11/24/2011

LIBERIA: Sirleaf to focus on Liberia’s jobless youth

FINANCIL TIMES

By Orla Ryan and John Reed in Monrovia


Liberia’s foreign ministry, perched high on a hill above the roiling Atlantic, where its president Ellen Johnson Sirleaf sits, is guarded by a group of smiling, blue-uniformed female peacekeeping troops from India. The security detail is apt for the steely 73-year-old who serves as Africa’s first elected female president and will next month accept this year's Nobel Peace Prize for her role in rebuilding Liberia and championing women’s rights. But the continuing presence of about 8,000 UN troops also underscores the fragility of the tiny West African country, founded by freed American slaves, and for many years a byword for one of Africa’s most brutal and enduring wars. Monrovia, Liberia’s ramshackle, low-rise seaside capital, today thrums with the sound of diesel generators and rush-hour traffic rather than gunfire. However, steep challenges lie ahead, Mrs Sirleaf acknowledges in an interview after an election in which her opposition successfully mobilised discontent with the dearth of opportunity for young people, and pushed voting into a second round. “My agenda has in a way changed because of the events of the past month,” she says, when asked about unfinished business from her first term. -High quality global journalism requires investment. Please share this article with others using the link below, do not cut & paste the article. See our Ts&Cs and Copyright Policy for more detail. Email ftsales.support@ft.com to buy additional rights.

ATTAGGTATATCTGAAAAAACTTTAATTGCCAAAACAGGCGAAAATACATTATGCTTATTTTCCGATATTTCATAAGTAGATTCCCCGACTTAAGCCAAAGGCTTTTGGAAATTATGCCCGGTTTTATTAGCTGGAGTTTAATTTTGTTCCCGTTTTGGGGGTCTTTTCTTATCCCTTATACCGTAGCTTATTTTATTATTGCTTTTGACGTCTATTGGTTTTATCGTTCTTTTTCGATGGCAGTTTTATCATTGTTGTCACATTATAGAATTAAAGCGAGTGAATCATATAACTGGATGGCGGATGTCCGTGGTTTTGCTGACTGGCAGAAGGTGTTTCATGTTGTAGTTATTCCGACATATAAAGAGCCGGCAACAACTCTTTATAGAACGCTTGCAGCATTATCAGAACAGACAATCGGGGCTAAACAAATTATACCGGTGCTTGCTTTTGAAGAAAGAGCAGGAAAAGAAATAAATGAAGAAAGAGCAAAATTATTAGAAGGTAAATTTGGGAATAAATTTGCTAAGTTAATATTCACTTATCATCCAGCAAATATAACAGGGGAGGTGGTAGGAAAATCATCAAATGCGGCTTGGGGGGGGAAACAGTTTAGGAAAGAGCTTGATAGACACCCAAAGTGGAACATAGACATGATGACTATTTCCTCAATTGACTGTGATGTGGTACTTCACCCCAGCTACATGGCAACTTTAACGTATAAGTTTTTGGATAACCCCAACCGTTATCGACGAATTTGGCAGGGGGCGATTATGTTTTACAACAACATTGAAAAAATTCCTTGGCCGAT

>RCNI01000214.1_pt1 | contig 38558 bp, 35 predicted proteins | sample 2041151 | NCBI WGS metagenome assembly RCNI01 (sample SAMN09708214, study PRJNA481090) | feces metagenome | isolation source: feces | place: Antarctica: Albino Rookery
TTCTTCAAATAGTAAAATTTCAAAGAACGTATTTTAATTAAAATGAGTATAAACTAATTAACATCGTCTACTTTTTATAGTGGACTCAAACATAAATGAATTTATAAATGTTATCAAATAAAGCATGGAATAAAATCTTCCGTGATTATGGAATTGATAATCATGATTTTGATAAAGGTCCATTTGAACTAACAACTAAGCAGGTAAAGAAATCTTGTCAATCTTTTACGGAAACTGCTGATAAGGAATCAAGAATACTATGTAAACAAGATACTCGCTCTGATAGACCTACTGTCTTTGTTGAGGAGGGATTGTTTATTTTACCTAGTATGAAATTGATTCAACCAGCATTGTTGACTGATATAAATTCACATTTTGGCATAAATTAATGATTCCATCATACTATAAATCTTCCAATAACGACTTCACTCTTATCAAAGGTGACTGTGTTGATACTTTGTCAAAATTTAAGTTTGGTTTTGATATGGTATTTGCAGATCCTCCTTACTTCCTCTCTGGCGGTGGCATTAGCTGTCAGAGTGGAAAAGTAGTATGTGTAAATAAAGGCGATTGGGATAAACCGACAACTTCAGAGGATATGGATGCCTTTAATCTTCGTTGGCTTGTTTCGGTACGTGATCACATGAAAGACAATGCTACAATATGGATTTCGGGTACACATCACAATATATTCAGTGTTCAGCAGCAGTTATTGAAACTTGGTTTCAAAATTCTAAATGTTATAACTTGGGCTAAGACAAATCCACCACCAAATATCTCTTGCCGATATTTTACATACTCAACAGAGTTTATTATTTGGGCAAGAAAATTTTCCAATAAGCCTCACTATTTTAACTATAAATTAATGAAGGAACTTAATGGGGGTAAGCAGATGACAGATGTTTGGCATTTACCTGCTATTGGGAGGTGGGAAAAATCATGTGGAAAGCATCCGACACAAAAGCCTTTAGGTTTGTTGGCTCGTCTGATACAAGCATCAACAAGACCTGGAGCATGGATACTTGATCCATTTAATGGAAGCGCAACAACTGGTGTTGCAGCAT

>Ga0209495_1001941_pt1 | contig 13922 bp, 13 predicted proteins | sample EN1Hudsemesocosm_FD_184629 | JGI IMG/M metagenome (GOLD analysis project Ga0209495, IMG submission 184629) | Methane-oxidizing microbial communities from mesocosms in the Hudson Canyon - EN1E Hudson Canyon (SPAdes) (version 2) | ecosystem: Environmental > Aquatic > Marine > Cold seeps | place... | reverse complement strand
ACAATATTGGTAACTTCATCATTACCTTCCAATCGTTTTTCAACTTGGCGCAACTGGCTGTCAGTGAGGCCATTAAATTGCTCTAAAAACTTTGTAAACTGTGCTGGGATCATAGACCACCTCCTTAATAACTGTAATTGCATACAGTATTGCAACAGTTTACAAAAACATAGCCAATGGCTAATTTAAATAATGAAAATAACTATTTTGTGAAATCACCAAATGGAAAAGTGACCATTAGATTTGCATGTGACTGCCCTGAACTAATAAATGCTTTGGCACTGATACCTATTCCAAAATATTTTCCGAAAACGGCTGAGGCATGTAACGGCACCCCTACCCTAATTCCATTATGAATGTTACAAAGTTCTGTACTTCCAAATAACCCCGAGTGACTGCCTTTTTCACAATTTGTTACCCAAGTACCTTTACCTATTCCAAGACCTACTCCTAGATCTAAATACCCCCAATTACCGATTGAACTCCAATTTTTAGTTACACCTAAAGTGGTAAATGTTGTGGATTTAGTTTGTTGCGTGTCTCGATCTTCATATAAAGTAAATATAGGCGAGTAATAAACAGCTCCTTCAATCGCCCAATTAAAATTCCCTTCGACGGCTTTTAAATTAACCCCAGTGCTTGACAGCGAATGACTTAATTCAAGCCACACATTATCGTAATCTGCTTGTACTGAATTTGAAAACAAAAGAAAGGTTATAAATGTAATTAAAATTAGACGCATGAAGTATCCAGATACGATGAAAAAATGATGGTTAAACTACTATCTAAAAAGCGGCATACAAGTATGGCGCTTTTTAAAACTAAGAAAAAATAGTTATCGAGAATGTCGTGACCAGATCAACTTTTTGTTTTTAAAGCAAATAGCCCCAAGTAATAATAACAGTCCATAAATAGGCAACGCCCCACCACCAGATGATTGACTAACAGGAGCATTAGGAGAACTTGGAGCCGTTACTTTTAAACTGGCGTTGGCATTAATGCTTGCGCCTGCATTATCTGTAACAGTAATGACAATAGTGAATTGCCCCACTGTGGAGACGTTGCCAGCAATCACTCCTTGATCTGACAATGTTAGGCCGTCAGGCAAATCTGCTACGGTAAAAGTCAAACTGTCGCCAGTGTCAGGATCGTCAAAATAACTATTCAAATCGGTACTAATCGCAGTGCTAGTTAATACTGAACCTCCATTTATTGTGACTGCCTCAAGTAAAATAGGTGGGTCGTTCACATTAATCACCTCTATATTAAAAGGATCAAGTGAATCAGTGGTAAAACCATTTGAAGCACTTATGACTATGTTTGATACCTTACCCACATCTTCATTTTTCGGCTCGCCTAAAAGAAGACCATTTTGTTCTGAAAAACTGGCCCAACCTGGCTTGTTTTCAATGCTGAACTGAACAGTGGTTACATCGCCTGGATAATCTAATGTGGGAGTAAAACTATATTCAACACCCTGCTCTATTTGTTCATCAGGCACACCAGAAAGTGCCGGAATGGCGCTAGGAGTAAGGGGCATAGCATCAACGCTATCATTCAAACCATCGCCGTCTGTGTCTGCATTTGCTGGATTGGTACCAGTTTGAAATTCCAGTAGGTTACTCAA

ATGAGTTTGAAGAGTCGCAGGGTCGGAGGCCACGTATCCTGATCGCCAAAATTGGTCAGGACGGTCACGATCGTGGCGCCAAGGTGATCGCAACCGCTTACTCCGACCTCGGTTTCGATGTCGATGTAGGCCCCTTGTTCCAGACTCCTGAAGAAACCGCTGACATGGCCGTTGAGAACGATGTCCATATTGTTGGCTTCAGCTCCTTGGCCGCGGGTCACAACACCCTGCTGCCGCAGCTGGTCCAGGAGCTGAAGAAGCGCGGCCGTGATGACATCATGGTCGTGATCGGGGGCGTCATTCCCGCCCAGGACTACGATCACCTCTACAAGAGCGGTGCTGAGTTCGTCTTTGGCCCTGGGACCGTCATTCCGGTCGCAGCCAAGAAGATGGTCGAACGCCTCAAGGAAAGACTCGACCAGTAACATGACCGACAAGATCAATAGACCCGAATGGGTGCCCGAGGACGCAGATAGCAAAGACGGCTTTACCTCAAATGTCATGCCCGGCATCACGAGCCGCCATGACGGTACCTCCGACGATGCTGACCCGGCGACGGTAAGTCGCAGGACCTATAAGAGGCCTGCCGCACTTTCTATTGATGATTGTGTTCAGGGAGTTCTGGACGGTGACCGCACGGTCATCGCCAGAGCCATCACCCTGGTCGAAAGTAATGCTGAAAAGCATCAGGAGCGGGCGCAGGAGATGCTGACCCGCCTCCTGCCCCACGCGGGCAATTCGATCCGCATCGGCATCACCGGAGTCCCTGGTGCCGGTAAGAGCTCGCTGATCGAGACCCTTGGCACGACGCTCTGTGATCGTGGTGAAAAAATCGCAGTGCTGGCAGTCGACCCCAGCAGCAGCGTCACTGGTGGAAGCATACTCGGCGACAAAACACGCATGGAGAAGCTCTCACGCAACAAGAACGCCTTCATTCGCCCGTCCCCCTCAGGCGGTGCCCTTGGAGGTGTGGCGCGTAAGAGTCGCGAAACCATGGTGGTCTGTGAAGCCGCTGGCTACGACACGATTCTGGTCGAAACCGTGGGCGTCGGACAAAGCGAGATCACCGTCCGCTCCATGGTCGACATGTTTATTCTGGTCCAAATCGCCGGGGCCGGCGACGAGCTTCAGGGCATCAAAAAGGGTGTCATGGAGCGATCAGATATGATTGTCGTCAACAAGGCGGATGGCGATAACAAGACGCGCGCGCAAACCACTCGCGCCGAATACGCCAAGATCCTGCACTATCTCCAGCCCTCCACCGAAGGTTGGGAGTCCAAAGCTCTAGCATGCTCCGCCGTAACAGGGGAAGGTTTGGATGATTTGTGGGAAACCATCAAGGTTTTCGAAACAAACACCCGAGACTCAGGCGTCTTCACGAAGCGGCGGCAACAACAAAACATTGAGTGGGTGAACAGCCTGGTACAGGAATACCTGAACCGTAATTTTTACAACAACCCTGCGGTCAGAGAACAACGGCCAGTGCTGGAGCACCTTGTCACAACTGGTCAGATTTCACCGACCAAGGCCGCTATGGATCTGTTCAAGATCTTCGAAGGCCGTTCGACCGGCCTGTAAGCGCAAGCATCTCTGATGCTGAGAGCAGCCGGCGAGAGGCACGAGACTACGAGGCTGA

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Her government, she says, must now focus on the task of creating jobs. “We must now as a first agenda item address the problems of the young unemployed and uneducated youths,” she says. Mrs Sirleaf took power after a democratic election in 2005, after 14 years of fighting that killed hundreds of thousands, devastated the country’s infrastructure, and took countless children out of schools. A Harvard-educated economist and former banker revered by foreign donors, she was re-elected to a second six-year term this month in a poll the UN described as free, fair and transparent. However, Winston Tubman, her main rival, who shared a ticket with former footballer George Weah, claimed the first round was fraudulent and boycotted the second round. Their Congress for Democratic Change party tapped into disenchantment among Liberia’s legions of unskilled and unemployed youth, many of whom are former combatants. The poll crystallised concerns about the lack of jobs in a country with a violent history. Mrs Sirleaf, whom many Liberians refer to as “Ma Ellen”, ran largely on her government’s economic record. During her first term, the country negotiated the writedown of most of its $4.7bn debt and attracted $16bn of foreign investment from companies such as ArcelorMittal to a country most foreigners associate with horrifying violence. “Ma Ellen promised – Ma Ellen is delivering!” reads one of the billboards in Monrovia touting the president’s Unity party. “When the plane e’en land yet, don’t change the pilots!” another urges voters in the creolised English most Liberians speak. The International Monetary Fund today describes the country’s near- to medium-term outlook as “promising”, and forecasts 7 to 10 per cent real gross domestic product growth in 2011-12. In her foreign ministry office, Mrs Sirleaf handles questions deftly and with authority in an American-tinged accent that speaks to her many years spent outside Liberia, including in jobs at the World Bank and Citibank. But she concedes that the massive joblessness among a “lost generation” of unskilled and unschooled young people, many of whom have piled into Monrovia from the bush, represent the single greatest threat to stability in Liberia and its region, which also includes war-scarred Sierra Leone and restive Cote d’Ivoire. She is proud of the record of her first six-year term in office, but frank about the remaining challenges of tackling corruption and creating employment in an economy focused on a few natural-resource concessions, including iron ore, rubber, timber, and palm oil. “We addressed what we call the hard items in those first six years,” Mrs Sirleaf says. “We found out that in fact the soft items – meeting the needs of those people, of those young people who have been bypassed by education and had no skills to do a job – that was really the soft underbelly of our reform programme.” Winning the Nobel “makes me more focused”, she says, and she plans to use some of the prize money to expand boarding facilities for young girls on the street in Monrovia. But with Mr Tubman continuing to contest the election result Mrs Sirleaf still has political hurdles to surmount. Members of his Congress for Democratic Change party held a funeral rally on Monday for those they say were killed in a clash with police on the eve of this month’s run-off, which Mr Tubman called on his supporters to boycott. The death toll is disputed: news reporters say one person was killed, but Mr Tubman claims that as many as eight died. Mrs Sirleaf calls the violence before this month’s run-off “regrettable”. But she rejects concerns raised by some analysts and foreign donors that her mandate has been weakened, adding that the turn-out was high for a second round and that opposition rabble-rousing deterred many voters. “It doesn’t in any way affect my mandate,” she says. “First of all, constitutionally and legally, there is no question that the election is over and that I won.” Still, her government will have its work cut out. “There is a lot of disgruntlement, there is a lot of anti-government feeling,” says Mulbah Morlu, an official at the opposition CDC headquarters in Monrovia, where about three dozen young people are gathered for a meeting under a tree. He adds: “Liberia has no middle class – you are either rich or you are poor.” Mrs Sirleaf says that the anxiety among Liberia’s youth is not a reflection of a desire to return to war. However, she says, she has heard the message loud and clear. “It’s a rebellion [designed] to say ‘Give me attention, you need to respond to my needs, you are forgetting me’,” she says.